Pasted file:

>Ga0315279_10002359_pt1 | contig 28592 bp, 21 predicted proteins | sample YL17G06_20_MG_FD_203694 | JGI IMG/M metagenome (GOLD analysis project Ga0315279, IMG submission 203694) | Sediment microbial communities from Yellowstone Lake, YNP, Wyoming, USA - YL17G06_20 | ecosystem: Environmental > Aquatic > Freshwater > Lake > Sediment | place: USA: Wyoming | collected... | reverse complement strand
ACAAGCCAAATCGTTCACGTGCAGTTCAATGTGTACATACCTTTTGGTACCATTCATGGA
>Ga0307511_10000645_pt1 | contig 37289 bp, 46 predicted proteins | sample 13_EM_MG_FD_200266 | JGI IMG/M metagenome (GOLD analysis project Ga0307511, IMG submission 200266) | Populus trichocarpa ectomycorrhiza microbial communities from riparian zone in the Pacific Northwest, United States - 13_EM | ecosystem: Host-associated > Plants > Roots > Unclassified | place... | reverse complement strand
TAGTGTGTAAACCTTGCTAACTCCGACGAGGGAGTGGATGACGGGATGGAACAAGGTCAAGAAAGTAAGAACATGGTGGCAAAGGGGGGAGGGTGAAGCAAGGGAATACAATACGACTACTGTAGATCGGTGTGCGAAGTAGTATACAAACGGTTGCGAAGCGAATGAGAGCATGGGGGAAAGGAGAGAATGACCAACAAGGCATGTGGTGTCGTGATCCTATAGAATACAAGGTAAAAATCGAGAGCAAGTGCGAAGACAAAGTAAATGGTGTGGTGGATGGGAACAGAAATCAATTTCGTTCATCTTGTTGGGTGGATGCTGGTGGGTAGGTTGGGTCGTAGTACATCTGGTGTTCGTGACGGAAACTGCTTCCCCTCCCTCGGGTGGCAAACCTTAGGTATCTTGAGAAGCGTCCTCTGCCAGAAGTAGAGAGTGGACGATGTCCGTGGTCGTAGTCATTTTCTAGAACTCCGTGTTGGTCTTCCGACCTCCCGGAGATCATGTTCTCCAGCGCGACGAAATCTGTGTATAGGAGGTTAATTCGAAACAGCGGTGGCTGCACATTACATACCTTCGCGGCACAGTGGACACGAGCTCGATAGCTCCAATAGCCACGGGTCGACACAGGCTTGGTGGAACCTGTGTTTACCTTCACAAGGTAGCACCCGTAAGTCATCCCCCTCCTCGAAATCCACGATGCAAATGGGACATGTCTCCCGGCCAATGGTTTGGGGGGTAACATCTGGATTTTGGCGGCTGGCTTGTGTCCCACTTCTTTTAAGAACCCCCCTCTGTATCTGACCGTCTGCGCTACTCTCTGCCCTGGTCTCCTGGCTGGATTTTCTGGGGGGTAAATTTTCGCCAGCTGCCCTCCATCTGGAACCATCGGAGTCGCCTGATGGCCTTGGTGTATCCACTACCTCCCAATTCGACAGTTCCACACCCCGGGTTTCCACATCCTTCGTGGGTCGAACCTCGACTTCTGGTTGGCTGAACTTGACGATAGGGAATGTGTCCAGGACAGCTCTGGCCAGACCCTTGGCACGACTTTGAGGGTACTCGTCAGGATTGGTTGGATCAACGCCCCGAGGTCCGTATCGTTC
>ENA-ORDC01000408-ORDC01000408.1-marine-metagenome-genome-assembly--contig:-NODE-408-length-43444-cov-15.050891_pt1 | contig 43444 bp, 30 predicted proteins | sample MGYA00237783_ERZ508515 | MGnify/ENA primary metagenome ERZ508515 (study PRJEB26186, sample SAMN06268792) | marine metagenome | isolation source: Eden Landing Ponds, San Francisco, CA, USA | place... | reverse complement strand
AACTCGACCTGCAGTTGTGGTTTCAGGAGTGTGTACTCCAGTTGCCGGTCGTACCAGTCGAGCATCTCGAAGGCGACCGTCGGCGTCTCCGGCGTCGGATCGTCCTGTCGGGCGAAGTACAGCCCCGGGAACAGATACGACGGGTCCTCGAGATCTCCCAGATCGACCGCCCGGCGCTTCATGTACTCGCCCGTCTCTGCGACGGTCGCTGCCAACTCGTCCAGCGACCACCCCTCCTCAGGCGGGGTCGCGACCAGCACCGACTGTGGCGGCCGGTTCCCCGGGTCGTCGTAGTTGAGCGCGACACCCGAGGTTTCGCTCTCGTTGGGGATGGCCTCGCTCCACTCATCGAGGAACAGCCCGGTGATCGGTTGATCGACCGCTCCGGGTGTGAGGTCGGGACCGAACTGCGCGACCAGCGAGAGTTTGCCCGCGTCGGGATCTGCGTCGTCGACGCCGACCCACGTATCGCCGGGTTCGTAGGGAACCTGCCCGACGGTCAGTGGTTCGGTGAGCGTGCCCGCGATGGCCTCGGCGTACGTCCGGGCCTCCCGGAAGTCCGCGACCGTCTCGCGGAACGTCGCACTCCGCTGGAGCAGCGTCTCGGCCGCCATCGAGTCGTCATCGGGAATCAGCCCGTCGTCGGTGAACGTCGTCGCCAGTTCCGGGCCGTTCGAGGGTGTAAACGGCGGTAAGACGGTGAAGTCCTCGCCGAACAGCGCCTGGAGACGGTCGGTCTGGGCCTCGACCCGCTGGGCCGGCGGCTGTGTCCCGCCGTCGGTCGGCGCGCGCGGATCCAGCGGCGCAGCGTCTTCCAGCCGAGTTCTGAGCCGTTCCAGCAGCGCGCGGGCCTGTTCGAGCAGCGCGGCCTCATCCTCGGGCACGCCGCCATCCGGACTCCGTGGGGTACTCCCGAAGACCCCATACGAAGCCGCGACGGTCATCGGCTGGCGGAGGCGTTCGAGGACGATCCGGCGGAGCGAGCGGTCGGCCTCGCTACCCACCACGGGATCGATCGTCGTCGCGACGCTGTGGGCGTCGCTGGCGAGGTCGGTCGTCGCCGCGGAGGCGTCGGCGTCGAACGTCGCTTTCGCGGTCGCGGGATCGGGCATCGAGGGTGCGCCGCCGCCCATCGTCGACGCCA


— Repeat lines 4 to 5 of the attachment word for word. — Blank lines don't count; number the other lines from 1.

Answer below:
TAGTGTGTAAACCTTGCTAACTCCGACGAGGGAGTGGATGACGGGATGGAACAAGGTCAAGAAAGTAAGAACATGGTGGCAAAGGGGGGAGGGTGAAGCAAGGGAATACAATACGACTACTGTAGATCGGTGTGCGAAGTAGTATACAAACGGTTGCGAAGCGAATGAGAGCATGGGGGAAAGGAGAGAATGACCAACAAGGCATGTGGTGTCGTGATCCTATAGAATACAAGGTAAAAATCGAGAGCAAGTGCGAAGACAAAGTAAATGGTGTGGTGGATGGGAACAGAAATCAATTTCGTTCATCTTGTTGGGTGGATGCTGGTGGGTAGGTTGGGTCGTAGTACATCTGGTGTTCGTGACGGAAACTGCTTCCCCTCCCTCGGGTGGCAAACCTTAGGTATCTTGAGAAGCGTCCTCTGCCAGAAGTAGAGAGTGGACGATGTCCGTGGTCGTAGTCATTTTCTAGAACTCCGTGTTGGTCTTCCGACCTCCCGGAGATCATGTTCTCCAGCGCGACGAAATCTGTGTATAGGAGGTTAATTCGAAACAGCGGTGGCTGCACATTACATACCTTCGCGGCACAGTGGACACGAGCTCGATAGCTCCAATAGCCACGGGTCGACACAGGCTTGGTGGAACCTGTGTTTACCTTCACAAGGTAGCACCCGTAAGTCATCCCCCTCCTCGAAATCCACGATGCAAATGGGACATGTCTCCCGGCCAATGGTTTGGGGGGTAACATCTGGATTTTGGCGGCTGGCTTGTGTCCCACTTCTTTTAAGAACCCCCCTCTGTATCTGACCGTCTGCGCTACTCTCTGCCCTGGTCTCCTGGCTGGATTTTCTGGGGGGTAAATTTTCGCCAGCTGCCCTCCATCTGGAACCATCGGAGTCGCCTGATGGCCTTGGTGTATCCACTACCTCCCAATTCGACAGTTCCACACCCCGGGTTTCCACATCCTTCGTGGGTCGAACCTCGACTTCTGGTTGGCTGAACTTGACGATAGGGAATGTGTCCAGGACAGCTCTGGCCAGACCCTTGGCACGACTTTGAGGGTACTCGTCAGGATTGGTTGGATCAACGCCCCGAGGTCCGTATCGTTC
>ENA-ORDC01000408-ORDC01000408.1-marine-metagenome-genome-assembly--contig:-NODE-408-length-43444-cov-15.050891_pt1 | contig 43444 bp, 30 predicted proteins | sample MGYA00237783_ERZ508515 | MGnify/ENA primary metagenome ERZ508515 (study PRJEB26186, sample SAMN06268792) | marine metagenome | isolation source: Eden Landing Ponds, San Francisco, CA, USA | place... | reverse complement strand